Realizing the presence, promise, and power of the Kingdom of God.
Crosfigell

A Vision for the Generations

December/Vision

I take this to be a measure of my faith in the Trinity that, without regard to danger, I make known God's gift and the eternal comfort He provides: that I spread God's name everywhere dutifully and without fear, so that after my death I may leave a legacy to so many thousands of people...

  - Patrick, Confession (Irish, 5th century)

I will cause your name to be remembered in all generations; therefore nations will praise you forever and ever.

  - Psalm 45.17

Any pastor or church leader is only as good as his vision. Unless he gazes on what he should and works toward the future, his ministry won't accomplish much for the Kingdom of God. That, at least, appears to have been the attitude of many of the Celtic Christians.

For them, "vision" mattered in two ways: First, the ability to see through to the unseen realm and live continuously in the presence of the exalted Christ. Second, the longing to make a Kingdom impact that would last beyond their lifetimes. They succeeded on both counts.

Nurturing spiritual vision is a key component of the life of faith. Paul longed for the Ephesians to be able to see clearly into that unseen realm, so that the power of it could fill their lives more fully and completely (Eph. 1.15-23). Our psalmists clearly hoped that their prayer, celebrating the exalted Lord they could only see in prospect, would be a source of inspiration and praise for all generations (Ps. 45). This is the kind of vision that advances the Kingdom of Christ.

What is your vision for your life in Christ? Everyone has a vision for his life - you, too. And everyone is, to one degree or another, living in line with that vision. If your vision is small, unambitious, timid, self-condemning, unwilling to risk or learn - well, guess what: What you're experiencing now as the life of faith is as good as it gets.

The problem, of course, is that the life of faith is never as good as it gets; there's always more, so much more than we could ever dare to ask or think (Eph. 3.20). Jesus piled parable on parable concerning the Kingdom of God, enticing us to think big, dream big, and strive big in pursuit of His rule. We are unfaithful to His example if we mire ourselves in puny, small, unproductive visions of what God is calling us to be and do.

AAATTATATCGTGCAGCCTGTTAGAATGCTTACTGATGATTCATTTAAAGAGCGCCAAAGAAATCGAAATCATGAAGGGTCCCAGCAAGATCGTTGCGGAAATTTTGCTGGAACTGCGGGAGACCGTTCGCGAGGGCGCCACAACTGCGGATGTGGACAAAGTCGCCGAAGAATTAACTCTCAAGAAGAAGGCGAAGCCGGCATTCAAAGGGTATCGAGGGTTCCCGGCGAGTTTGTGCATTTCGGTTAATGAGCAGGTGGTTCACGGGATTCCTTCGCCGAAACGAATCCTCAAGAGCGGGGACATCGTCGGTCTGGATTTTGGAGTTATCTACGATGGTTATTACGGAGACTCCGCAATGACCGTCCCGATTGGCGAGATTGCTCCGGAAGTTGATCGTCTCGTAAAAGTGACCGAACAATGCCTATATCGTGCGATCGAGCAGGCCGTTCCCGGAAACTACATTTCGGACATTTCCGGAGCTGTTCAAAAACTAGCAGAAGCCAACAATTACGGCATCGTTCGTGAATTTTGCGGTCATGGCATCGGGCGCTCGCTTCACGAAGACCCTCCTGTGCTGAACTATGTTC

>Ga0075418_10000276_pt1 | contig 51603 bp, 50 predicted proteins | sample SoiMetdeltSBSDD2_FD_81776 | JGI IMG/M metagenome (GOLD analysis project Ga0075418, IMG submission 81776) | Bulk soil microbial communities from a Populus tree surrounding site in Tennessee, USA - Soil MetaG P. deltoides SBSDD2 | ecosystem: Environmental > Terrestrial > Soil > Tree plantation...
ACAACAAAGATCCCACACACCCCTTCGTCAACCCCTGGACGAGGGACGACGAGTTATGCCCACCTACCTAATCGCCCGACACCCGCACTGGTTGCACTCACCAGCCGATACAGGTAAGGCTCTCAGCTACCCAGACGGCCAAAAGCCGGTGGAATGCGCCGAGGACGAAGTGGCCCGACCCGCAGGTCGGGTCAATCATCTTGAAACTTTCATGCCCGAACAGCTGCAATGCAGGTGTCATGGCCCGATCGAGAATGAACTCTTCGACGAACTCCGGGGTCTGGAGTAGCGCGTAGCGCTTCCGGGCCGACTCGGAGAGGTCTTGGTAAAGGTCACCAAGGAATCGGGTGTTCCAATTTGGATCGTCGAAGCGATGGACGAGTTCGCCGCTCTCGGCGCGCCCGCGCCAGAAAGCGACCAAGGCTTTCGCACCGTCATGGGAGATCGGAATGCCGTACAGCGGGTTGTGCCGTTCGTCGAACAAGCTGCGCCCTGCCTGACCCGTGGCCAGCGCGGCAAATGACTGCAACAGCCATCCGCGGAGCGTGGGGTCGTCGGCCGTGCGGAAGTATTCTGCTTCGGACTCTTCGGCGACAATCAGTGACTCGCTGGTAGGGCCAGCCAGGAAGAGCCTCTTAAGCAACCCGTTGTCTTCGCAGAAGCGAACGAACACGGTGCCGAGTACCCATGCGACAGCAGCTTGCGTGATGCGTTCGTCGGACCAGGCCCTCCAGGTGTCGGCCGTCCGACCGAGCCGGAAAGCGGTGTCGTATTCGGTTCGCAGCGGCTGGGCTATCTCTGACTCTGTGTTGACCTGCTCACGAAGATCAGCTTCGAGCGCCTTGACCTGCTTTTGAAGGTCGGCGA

Think big. Dream big. Then go for your vision. You can never outpace Jesus, Who calls us to run our race with our eyes fixed on Him.

Today at The Fellowship of Ailbe

Pastors, if you have ever wanted to learn to write, and to have writing as a significant part of your ministry, then an opportunity is coming up for you right after the first of the year. Check out the course, "The Writing Pastor," at our website, and if you have any questions, don't hesitate to contact me.

Pastors and church leaders, looking for a quick and challenging overview of Christian worldview? The course, "One in Twelve," may be just what you need to train and inspire your church members for more consistent Christian discipleship.

In today's ReVision we look at the rehabilitation of narcissism as a new state of normalcy. Great.

Get a mentor, visit the bookstore, check out the blogs, ask a question for the Members of The Fellowship - so much more to do at the website, www.ailbe.org.

T. M. Moore, This email address is being protected from spambots. You need JavaScript enabled to view it.

 

T.M. Moore

T. M. Moore is principal of The Fellowship of Ailbe, a spiritual fellowship in the Celtic Christian tradition. He and his wife, Susie, make their home in Essex Junction, VT.
Books by T. M. Moore

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